When we understand the antagonist and his agenda, it is far easier to write great endings.
In Star Wars, we knew Darth’s plan involved the Death Star. Thus, the ending logically would involve the Death Star getting all blowed up, right? In Romancing the Stone, the bad guys kidnapped Joan Wilder’s sister in order to get the jewel. Thus, even if we had never seen the movie, it would be easy to extrapolate that the ending likely involves rescuing a sister and making sure bad guys go to jail and don’t end up with the jewel.
Our beginnings will change a dozen times or more before we make it to the final draft. If you are beginning a book, my advice is that you write out your antagonist’s history. What does he want? Why does he want it? How does he plan on getting what he wants?
Also, remember that the antagonist, in his mind, is not the bad guy. This will help give your antagonist dimension. Antagonists are not always villains. Villains are merely ONE FLAVOR of antagonist.
Remember that the antagonist is the hero in his own story.
Great villains do not believe they are the bad guy. Hannibal Lecter felt he was doing society a service by eating the less desirable members of the species. It is his warped justification for his actions that makes him even more fascinating.
Antagonists are not always wrong; their goals just conflict with the protagonist and disrupt her life and force change.
For instance, the antagonist in Steele Magnolias is the daughter, Shelby. What is her agenda? Have a baby despite having severe, life-threatening diabetes. That is a noble goal that isn’t necessarily wrong. Why does this make Shelby the antagonist? Because, if Shelby had been happy to adopt, then M’Lynn’s (mom-protagonist) life would have remained the same. When we understand Shelby’s plan—have a baby despite life-threatening diabetes—then plotting becomes far easier. At the end, there must be a baby. Whether that baby lives or dies is up to the creator.
Your protagonist will be reacting to the antagonist’s agenda for roughly 75% of your story. It is only in the final act that your protagonist will transition into a hero and will start gaining ground.This is why, when we begin a novel, it makes sense to figure out out ending first. Then, plotting becomes MUCH easier in that we know how and where the story ends. Then plotting is just a matter of getting the protag from point A to point Z.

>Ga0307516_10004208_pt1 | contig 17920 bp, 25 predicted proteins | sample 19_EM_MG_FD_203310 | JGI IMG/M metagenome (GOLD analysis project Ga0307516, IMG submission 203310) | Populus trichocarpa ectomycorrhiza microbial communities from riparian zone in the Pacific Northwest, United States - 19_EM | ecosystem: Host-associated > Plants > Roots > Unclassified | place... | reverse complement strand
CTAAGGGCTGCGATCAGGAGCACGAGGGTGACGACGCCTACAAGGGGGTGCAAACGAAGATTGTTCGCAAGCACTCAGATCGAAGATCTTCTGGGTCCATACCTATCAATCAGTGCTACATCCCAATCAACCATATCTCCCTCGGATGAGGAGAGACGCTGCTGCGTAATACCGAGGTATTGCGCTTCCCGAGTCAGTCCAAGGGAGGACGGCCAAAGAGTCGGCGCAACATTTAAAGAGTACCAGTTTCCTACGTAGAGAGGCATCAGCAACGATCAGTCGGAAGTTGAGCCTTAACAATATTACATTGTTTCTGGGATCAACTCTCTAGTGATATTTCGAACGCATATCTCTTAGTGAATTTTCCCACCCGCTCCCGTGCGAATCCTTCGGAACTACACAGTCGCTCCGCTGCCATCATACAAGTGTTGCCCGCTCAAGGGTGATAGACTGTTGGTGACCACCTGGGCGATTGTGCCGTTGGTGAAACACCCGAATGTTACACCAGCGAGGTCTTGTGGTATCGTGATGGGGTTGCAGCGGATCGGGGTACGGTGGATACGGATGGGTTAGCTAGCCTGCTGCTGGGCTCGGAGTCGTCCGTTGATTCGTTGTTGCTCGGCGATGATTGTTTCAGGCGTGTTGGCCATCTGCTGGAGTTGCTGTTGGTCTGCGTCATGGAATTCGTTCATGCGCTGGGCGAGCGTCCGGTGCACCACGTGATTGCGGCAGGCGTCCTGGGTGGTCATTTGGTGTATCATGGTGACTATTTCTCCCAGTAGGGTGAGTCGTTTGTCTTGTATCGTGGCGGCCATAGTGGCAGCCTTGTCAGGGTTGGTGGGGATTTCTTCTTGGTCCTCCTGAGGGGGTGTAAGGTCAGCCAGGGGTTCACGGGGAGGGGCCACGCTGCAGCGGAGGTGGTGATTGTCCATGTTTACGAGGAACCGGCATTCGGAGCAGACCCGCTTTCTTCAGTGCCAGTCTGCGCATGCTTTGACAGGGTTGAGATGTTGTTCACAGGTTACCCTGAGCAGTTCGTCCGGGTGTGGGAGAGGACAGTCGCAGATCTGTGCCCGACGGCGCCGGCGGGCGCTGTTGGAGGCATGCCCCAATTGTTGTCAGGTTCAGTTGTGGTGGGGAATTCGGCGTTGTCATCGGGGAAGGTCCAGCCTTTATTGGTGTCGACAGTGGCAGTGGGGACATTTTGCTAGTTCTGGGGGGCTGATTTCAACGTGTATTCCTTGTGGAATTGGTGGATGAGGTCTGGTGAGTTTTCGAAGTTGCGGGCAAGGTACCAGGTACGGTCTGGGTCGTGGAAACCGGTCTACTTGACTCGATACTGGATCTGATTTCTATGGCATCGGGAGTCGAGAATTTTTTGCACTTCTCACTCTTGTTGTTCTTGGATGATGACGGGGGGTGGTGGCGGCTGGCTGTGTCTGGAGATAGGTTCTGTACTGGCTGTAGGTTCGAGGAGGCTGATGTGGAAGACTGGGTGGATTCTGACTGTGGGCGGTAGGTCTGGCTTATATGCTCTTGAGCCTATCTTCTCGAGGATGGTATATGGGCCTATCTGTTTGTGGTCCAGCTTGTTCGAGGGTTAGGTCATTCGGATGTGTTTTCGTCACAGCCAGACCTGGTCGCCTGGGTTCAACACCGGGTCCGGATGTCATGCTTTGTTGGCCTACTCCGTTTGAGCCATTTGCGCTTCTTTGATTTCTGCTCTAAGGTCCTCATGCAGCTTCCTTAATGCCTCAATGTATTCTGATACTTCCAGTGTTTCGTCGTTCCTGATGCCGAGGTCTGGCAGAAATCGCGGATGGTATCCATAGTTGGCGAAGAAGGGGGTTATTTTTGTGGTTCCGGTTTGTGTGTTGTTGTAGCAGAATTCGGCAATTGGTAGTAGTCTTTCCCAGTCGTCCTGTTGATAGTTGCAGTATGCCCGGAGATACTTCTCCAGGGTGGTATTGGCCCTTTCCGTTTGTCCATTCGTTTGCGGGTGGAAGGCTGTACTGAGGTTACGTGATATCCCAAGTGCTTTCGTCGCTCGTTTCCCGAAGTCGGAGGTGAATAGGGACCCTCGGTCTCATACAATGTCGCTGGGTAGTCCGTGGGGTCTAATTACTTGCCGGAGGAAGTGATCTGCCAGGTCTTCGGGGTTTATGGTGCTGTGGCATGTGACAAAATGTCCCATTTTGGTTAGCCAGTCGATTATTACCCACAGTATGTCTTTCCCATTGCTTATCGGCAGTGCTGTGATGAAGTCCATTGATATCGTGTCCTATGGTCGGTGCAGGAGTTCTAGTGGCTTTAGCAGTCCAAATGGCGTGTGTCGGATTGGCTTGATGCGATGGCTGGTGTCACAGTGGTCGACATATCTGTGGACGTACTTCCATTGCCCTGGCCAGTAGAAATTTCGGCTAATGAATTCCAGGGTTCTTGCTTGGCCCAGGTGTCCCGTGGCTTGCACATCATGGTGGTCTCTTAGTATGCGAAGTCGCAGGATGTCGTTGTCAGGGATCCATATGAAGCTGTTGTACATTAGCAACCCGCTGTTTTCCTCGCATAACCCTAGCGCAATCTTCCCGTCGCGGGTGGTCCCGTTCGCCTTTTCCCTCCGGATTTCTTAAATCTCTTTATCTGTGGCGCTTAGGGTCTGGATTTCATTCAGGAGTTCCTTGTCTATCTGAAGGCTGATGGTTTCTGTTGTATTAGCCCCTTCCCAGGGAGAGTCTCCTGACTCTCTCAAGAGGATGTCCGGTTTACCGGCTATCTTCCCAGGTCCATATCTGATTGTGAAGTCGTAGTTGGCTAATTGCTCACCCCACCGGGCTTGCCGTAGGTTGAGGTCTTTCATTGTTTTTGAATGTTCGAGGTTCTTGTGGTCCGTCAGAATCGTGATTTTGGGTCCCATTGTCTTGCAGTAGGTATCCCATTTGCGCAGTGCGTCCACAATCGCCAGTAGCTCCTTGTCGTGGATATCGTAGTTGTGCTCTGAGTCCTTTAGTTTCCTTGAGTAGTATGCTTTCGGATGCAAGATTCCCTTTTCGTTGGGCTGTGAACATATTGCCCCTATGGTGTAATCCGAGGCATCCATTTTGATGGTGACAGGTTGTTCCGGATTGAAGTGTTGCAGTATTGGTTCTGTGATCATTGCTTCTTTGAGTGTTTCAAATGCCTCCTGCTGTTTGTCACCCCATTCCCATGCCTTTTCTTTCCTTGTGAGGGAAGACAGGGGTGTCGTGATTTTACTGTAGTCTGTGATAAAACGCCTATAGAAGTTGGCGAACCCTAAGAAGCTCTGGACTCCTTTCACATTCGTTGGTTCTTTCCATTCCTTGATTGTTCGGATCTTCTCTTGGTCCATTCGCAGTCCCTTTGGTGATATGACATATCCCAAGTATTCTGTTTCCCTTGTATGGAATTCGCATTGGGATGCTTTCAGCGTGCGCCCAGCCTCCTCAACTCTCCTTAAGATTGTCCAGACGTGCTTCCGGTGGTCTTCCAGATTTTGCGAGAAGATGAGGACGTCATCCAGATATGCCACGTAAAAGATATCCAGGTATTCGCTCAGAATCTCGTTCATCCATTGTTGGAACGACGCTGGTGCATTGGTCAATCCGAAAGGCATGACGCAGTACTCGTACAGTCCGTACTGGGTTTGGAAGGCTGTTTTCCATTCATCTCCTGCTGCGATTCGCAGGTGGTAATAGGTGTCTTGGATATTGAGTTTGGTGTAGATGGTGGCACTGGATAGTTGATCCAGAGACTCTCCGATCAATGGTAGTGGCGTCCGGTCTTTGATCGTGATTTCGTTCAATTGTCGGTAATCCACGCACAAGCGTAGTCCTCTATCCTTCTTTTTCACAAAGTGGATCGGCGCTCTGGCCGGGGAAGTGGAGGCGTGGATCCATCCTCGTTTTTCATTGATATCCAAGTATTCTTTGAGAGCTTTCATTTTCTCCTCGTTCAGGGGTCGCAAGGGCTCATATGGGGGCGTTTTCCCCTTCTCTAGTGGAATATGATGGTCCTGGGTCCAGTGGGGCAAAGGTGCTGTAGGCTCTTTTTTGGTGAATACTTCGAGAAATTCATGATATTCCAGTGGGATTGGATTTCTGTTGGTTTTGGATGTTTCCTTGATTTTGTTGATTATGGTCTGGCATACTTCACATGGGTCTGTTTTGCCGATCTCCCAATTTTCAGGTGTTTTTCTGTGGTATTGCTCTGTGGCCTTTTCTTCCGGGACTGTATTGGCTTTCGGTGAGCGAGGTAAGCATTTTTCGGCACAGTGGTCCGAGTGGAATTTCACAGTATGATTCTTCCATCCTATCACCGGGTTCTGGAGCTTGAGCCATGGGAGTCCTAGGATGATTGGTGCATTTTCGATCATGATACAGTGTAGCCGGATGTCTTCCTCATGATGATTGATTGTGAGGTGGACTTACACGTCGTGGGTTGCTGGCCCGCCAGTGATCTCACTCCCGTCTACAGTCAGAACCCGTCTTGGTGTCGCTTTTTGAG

Some outstanding references to help you guys:
Larry Brooks’ Story Engineering.
James Scott Bell’s Plot and Structure.
Blake Snyder’s Save the Cat.
Bob Mayer’s Novel Writer’s Toolkit
What are some of your favorite movie endings? Some really well-layered antagonists that had you on the edge of your seat? I vote for Law Abiding Citizen. I had a hard time rooting for the protag, and found myself hoping the “bad guy” would win. It was very surreal, but proof-positive that this was a BRILLIANT antagonist that made for a spectacular ending…because his PLAN was just that darn great.
What about you guys? I love hearing your opinions and thoughts.
And to prove it and show my love, for the month of December, everyone who leaves a comment I will put your name in a hat. If you comment and link back to my blog on your blog, you get your name in the hat twice. If you leave a comment, and link back to my blog, and mention my book We Are Not Alone in your blog…you get your name in the hat THREE times. What do you win? The unvarnished truth from yours truly.
I will pick a winner every week for a critique of your first five pages. At the end of December I will pick a winner for the grand prize. A free critique from me on the first 15 pages of your novel. Good luck!
Winner of 5 Page Critique is Joseph Kurtenbach. Please send your 1250 word Word document to my assistant Gigi. gigi dot salem dot ea at g mail dot com.
Winner of 15 Page Critique is Jennifer Jensen. Please send your 3750 word Word document to my assistant as well.
I also hope you pick up copies of my best-selling books We Are Not Alone–The Writer’s Guide to Social Media and Are You There, Blog? It’s Me, Writer . Both books are ON SALE for $4.99!!!! And both are recommended by the hottest agents and biggest authors in th biz. My methods teach you how to make building your author platform FUN. Build a platform and still have time left to write great books!